A study of homes by AirAdvice, Portland, OR, has found that nine out of 10 homes in the U.S. have varying degrees of indoor air quality (IAQ) problems.
The AirAdvice State of Our Indoor Air Report 2007 (SOIA-2007) — is based on an analysis of 49,130 indoor air quality tests conducted in homes across the U.S., in cooperation with a network of more than 1,500 HVAC professionals.
The report says 96.7% of all homes tested had at least one of six indoor air quality problems – particle allergens, chemical pollutants, carbon dioxide, temperature, humidity, and carbon monoxide. Most test homes had multiple indoor air problems. Eighty-three percent exhibited two or more of the six problem types; nearly half (49.8%) had three or more problems; 18.9% had four or more. “The data clearly shows us that there are a great many people that are likely to be living in a home with poor indoor air quality,” says Jim Crowder, AirAdvice CEO.
Crowder — in an interview with Contracting Business — says that the most surprising fact was high frequency of problems in U.S. homes, and high occurrence of at least two problems per home.
“We’re concerned that the two most frequent problems found in homes are elevated levels of particles and odors and gasses (VOCs), these are both well-known triggers for asthma, and serious causes for concerns,” Crowder says.
“With the tightness of homes, and building practices that have been in place for 30 years, we’re raising our children in toxin factories. That’s where AirAdvice’s concern is, for the consumer, for the individual who is suffering from some form of a respiratory illness.”
Crowder says AirAdvice has approximately 2,000 contractors using the AirAdvice IAQ program. Those contractors have access to individualized coaching to help them explain IAQ solutions to consumers; however, the SOIA-2007 report is available to the entire HVAC industry.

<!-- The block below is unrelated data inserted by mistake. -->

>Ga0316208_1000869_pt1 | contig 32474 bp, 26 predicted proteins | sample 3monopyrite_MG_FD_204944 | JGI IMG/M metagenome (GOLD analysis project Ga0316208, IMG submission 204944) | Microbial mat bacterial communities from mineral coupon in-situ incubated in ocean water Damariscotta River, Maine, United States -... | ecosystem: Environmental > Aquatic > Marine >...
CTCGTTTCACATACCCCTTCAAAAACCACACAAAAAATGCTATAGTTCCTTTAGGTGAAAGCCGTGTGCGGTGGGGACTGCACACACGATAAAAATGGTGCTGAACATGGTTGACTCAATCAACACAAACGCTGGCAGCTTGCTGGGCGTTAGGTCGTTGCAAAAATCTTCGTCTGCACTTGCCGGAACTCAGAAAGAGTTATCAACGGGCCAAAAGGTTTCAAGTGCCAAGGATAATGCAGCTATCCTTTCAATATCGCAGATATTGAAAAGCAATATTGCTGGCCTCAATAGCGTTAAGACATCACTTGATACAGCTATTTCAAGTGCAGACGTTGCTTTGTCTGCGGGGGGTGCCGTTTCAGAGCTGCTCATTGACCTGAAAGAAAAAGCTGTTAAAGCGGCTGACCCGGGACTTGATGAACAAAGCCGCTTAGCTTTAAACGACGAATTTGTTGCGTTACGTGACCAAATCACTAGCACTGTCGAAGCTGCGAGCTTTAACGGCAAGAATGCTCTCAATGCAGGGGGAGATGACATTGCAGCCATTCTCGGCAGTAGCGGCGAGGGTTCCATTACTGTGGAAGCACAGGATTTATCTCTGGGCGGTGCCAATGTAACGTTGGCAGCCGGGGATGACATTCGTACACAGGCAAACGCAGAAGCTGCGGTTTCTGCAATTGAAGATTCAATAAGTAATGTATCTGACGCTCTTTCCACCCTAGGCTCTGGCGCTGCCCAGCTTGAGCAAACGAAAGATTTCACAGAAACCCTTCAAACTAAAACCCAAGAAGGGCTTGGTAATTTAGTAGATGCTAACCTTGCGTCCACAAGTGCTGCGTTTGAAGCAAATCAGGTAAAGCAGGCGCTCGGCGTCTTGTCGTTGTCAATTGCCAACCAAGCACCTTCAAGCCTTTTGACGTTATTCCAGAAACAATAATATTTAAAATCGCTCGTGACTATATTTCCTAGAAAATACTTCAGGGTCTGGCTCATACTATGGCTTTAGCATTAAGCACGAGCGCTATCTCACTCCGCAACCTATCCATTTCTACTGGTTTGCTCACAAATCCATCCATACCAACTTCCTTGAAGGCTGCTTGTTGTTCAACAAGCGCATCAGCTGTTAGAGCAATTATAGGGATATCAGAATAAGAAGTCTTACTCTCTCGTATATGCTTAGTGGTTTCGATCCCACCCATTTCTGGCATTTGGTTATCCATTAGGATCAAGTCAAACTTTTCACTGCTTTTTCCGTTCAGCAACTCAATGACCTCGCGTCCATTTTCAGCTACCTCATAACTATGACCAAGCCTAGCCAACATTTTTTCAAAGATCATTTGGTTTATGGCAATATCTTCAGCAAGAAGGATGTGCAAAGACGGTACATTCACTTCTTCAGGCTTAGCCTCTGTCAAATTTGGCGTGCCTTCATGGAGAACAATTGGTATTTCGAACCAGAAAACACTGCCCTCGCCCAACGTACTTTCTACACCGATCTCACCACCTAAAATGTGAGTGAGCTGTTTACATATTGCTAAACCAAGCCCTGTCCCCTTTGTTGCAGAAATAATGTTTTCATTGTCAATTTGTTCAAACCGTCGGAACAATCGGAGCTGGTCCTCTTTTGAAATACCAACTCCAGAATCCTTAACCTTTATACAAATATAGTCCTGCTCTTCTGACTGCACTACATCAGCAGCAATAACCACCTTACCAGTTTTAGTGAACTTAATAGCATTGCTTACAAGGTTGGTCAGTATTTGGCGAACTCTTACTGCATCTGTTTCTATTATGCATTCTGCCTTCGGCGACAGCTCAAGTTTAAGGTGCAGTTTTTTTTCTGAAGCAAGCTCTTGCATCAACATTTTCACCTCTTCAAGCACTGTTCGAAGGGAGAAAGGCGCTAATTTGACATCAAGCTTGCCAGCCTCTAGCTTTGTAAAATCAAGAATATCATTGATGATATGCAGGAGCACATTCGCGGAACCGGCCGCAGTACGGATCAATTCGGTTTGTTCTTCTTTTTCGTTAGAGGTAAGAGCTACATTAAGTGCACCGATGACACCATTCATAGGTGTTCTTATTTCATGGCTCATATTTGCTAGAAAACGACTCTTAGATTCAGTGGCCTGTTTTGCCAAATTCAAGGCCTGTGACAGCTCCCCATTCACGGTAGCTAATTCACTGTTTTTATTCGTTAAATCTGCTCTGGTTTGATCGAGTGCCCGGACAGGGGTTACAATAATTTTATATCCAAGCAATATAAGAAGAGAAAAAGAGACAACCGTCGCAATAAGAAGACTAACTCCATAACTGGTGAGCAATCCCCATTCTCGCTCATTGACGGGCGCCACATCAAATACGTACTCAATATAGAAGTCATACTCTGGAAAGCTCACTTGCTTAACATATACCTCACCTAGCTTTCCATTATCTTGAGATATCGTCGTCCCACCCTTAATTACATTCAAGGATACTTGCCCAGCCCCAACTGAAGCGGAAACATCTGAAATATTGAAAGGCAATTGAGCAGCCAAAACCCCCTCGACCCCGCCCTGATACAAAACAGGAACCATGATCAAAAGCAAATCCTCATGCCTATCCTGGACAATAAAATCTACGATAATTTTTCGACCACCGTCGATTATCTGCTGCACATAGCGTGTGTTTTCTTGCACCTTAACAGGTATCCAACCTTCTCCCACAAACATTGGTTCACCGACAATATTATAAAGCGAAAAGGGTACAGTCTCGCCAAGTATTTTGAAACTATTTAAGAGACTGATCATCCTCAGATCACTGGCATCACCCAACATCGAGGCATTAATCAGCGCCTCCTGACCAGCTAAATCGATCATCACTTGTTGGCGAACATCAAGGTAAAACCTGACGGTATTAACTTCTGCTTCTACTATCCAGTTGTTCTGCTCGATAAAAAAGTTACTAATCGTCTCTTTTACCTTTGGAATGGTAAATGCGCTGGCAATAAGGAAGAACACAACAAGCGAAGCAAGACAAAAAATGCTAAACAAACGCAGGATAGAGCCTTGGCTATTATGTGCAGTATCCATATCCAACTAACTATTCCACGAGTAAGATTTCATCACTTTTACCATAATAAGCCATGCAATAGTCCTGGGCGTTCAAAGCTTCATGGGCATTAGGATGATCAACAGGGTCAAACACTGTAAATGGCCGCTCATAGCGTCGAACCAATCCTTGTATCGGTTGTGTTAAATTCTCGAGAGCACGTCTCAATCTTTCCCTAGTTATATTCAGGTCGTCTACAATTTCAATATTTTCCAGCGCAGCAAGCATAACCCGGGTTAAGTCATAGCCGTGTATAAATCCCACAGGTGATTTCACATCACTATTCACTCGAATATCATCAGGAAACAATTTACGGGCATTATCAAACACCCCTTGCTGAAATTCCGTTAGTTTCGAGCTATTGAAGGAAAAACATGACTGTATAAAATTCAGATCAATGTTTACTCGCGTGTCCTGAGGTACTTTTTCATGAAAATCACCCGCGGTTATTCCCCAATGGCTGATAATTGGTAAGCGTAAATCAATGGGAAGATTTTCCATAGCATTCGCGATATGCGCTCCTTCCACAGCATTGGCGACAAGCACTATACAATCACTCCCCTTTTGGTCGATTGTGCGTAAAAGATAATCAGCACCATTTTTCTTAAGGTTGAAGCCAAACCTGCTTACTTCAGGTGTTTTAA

“We’re committed to providing education on our nickel, to all contractors in the industry,” says Crowder. Graphics from the report and 30-minute overviews will be available on the AirAdvice website.
Yulia Smirnova, AirAdvice marketing manager, says the report is intended to address consumers, many of whom are suffering from illnesses associated with poor indoor air quality.
“The report tells consumers why IAQ is important,” says Smirnova.
“We plan to distribute it widely online, and outside the Internet, towards consumers, to raise awareness among homeowners about IAQ issues affecting their comfort, safety and health,” Smirnova says. “It’s very important to educate people, especially the ones who suffer from asthma and allergies, that they can actually take control of their indoor environment, take actions to alleviate the symptoms and increase overall quality of life.”
Crowder says a commercial report, based on AirAdvice assessments of 750 commercial buildings, will be published by end of this summer, and will provide findings on the current state of performance of HVAC systems and controls in the commercial buildings, and identify opportunities and solutions.
The 28-page report is available for download at www.airadvice.com/company_info/publications.html.
Or, visit www.airadvice.com for additional indoor air quality resources and information.